I can’t say that I don’t still have those moments, but now at least I can ride the wave and know that the way I feel (high or low) isn’t the whole truth.

It’s just a very small part of the whole picture– just like that magnifying mirror.


913: Ctrl-Z

Thursday, August 15th, 2013

There are very few things that can’t be undone. Especially in painting.

It’s why I like knitting and painting so much. You can always start over. In mere minutes I can have a skein of yarn or a blank canvas if what I’m working with isn’t working.

In fact, that’s been one of the big lessons of this project. If I don’t like what I’m doing, I can always begin again.

That’s what happened with this painting. It was dark and gloomy, and I was really unhappy with it, so I heated the wax and scraped back to the beginning.

Then I went in the opposite direction. Instead of grays and blues, I started with white and pinks. And instead of working to get the surface super smooth, I played with a little more texture.

It took a little longer than simply pressing Ctrl-Z, but the result was the same. Hooray for beginning again.


912: Be True

Wednesday, August 14th, 2013

The sky is full of possibility and wonder. I’ve always loved it.

As a little girl, I flew between my house and my grandmother’s house a lot. I remember flying Eastern Airlines between Mobile and Huntsville, Alabama all by myself. The flight was only an hour.

My mom dropped me at the gate and my grandmother was there at the bottom of the stairs waiting for me. Technically, I wasn’t supposed to be on the flight alone– the rule was that you had to be five, and it was just a few days before my fifth birthday.

My mom had told me that it was okay, but I knew we were breaking a rule, and I got nervous when the flight attendant asked me how old I was.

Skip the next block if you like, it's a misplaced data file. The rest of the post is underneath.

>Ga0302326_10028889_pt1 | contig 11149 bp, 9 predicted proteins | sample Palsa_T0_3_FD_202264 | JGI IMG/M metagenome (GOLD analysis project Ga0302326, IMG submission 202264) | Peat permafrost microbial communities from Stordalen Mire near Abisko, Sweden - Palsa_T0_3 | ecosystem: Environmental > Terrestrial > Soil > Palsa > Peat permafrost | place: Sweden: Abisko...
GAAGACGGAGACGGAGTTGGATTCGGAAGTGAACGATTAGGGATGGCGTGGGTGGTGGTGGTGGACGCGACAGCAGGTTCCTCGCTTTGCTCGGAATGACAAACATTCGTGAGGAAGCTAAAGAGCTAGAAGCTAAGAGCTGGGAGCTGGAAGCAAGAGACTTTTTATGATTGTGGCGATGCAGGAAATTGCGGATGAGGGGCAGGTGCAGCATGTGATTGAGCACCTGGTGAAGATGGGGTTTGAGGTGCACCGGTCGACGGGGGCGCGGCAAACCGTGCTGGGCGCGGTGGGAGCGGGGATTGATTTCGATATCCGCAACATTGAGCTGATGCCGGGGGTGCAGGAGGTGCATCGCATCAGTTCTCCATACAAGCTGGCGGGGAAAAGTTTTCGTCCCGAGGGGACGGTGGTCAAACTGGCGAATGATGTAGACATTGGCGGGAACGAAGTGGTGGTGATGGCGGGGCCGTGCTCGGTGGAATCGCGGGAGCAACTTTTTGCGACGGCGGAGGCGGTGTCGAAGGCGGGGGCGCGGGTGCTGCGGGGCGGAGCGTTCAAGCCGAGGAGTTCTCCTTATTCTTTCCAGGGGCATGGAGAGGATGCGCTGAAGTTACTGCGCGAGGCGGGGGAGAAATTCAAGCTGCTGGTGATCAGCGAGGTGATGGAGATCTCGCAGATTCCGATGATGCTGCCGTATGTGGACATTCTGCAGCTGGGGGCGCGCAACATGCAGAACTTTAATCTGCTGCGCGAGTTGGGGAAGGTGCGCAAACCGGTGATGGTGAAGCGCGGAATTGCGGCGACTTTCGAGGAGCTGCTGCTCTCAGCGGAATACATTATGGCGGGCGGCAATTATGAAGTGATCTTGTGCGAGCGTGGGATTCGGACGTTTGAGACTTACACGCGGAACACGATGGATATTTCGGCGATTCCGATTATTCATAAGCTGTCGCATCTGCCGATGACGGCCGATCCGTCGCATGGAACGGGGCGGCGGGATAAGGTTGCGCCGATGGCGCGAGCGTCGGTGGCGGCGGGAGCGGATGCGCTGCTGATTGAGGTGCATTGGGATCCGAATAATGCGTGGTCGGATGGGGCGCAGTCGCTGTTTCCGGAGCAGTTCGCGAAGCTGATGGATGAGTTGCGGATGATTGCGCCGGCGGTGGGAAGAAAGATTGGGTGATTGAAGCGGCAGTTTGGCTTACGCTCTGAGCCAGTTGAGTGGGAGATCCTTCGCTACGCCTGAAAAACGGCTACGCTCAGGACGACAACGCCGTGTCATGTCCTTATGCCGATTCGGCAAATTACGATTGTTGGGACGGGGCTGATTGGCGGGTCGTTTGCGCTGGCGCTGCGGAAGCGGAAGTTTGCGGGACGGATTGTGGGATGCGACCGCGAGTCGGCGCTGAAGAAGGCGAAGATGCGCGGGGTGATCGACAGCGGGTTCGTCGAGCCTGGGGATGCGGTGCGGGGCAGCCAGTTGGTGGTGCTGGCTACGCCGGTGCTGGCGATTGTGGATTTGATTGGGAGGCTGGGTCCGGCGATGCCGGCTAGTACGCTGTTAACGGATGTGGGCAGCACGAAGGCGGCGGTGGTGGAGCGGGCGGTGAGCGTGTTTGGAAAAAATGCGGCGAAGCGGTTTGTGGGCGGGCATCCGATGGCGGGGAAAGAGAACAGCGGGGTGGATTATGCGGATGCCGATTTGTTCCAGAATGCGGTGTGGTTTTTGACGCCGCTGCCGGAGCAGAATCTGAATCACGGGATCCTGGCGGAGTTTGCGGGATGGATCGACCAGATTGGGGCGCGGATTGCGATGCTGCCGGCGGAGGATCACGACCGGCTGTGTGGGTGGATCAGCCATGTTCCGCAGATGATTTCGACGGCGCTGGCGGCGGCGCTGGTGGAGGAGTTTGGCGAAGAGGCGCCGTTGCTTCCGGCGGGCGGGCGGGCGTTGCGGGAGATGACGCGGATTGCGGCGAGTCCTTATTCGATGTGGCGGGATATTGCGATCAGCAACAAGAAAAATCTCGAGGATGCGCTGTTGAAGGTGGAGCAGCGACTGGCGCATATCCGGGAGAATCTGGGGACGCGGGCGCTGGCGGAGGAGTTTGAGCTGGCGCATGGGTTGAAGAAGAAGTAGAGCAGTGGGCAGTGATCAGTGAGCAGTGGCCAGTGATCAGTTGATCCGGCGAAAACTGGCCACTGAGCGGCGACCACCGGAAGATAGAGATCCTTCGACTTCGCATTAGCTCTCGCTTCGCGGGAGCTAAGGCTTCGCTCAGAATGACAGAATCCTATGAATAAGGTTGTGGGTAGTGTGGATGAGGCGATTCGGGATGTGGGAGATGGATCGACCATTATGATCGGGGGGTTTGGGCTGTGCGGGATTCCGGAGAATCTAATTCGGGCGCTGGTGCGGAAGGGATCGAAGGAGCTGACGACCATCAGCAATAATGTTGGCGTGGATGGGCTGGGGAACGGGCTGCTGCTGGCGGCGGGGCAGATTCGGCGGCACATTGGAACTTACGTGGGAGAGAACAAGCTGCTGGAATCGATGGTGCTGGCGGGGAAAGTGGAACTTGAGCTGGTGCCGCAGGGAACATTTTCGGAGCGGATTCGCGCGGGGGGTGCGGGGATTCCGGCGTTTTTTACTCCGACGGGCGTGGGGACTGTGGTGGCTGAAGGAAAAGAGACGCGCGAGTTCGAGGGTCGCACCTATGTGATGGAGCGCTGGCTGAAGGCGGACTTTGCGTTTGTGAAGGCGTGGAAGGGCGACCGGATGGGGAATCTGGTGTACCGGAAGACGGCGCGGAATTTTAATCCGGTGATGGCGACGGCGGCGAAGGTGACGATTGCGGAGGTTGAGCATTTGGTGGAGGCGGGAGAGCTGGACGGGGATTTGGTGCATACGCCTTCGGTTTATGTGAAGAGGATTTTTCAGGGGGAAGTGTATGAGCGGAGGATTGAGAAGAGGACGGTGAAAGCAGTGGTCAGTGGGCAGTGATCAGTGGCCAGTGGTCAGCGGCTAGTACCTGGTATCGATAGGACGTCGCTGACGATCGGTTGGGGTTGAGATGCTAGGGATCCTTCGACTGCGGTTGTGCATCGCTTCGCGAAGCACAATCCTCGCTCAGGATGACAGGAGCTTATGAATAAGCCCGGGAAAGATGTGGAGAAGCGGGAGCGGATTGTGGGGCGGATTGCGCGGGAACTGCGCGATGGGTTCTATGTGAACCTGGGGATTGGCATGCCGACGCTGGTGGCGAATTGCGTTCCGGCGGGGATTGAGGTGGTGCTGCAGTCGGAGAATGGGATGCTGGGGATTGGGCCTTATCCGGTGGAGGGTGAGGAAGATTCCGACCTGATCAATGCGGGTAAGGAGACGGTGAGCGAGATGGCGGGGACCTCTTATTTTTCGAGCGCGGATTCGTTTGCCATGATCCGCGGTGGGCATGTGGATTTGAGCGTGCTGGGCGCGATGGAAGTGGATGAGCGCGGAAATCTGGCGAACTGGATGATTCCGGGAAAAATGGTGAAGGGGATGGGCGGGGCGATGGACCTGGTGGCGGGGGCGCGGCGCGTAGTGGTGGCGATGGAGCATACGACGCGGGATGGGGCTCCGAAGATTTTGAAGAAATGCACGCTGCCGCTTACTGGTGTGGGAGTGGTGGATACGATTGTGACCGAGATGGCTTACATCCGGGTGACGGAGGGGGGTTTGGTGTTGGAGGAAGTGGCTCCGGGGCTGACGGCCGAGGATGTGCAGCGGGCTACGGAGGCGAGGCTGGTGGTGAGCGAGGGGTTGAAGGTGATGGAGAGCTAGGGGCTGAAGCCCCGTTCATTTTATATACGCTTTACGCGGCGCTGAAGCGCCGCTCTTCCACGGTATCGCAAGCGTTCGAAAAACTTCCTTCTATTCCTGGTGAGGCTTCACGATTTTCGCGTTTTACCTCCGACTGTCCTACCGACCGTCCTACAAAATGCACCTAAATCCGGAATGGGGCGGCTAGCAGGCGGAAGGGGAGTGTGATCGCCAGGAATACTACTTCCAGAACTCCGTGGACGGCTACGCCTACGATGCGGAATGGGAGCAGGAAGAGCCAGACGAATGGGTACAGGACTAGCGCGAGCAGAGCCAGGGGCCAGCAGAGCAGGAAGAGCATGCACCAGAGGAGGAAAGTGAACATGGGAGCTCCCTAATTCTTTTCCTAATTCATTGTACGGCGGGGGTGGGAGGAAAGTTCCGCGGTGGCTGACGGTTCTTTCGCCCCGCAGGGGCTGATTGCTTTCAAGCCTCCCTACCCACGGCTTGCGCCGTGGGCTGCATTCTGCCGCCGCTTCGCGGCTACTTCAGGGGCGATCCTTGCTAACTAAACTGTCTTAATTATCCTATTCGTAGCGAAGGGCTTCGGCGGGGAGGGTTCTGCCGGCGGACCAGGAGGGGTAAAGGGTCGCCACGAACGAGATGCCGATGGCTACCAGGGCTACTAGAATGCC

Once I was on the ground and with my granny, I was so relieved. I had worried the whole way that they would find out I was only four and throw me out of the plane. I imagined myself with a parachute hovering over the skies of Alabama somewhere in the clouds.

I still think of that story every time I fly alone. I look out at the clouds and imagine myself there.

In this case, I looked up at the clouds. There was a bright spot of blue right over my head, and I craned my neck back as far as I could then took a photo. I added at least six layers of blue to the painting before I felt like I was remotely close to the color I had seen in the sky.


911: Trust Yourself

Monday, August 12th, 2013

Yesterday some friends and I were talking about how there are some things that you think you’ve figured out and suddenly you’re right back in the middle of a lesson you thought you’d learned.

For me that lesson is trusting myself.

So many of the messages I absorbed in the past were about ignoring my own intuition or feelings about things. Somehow I managed to give away all my authority and forgot to rely on my own ideas or God-given sense.

Hell, I couldn’t even decide what I wanted for dinner most nights. “I don’t know, hon. What do you want?” It drove Chris crazy.

At some point, it started driving me crazy, too. Because I’d spent so much time trying to please other people, I’d forgotten how to figure out what I wanted. I felt like the Ugly Duckling– shaped entirely by others’ perceptions of who I was.

So I started painting. The small decisions about painting helped me find my way through to the bigger decisions about dinner, or even pointing the way toward bigger dreams.

I bought a necklace this summer that’s stamped with a quote from Goethe:

“Just trust yourself, then you will know how to live.”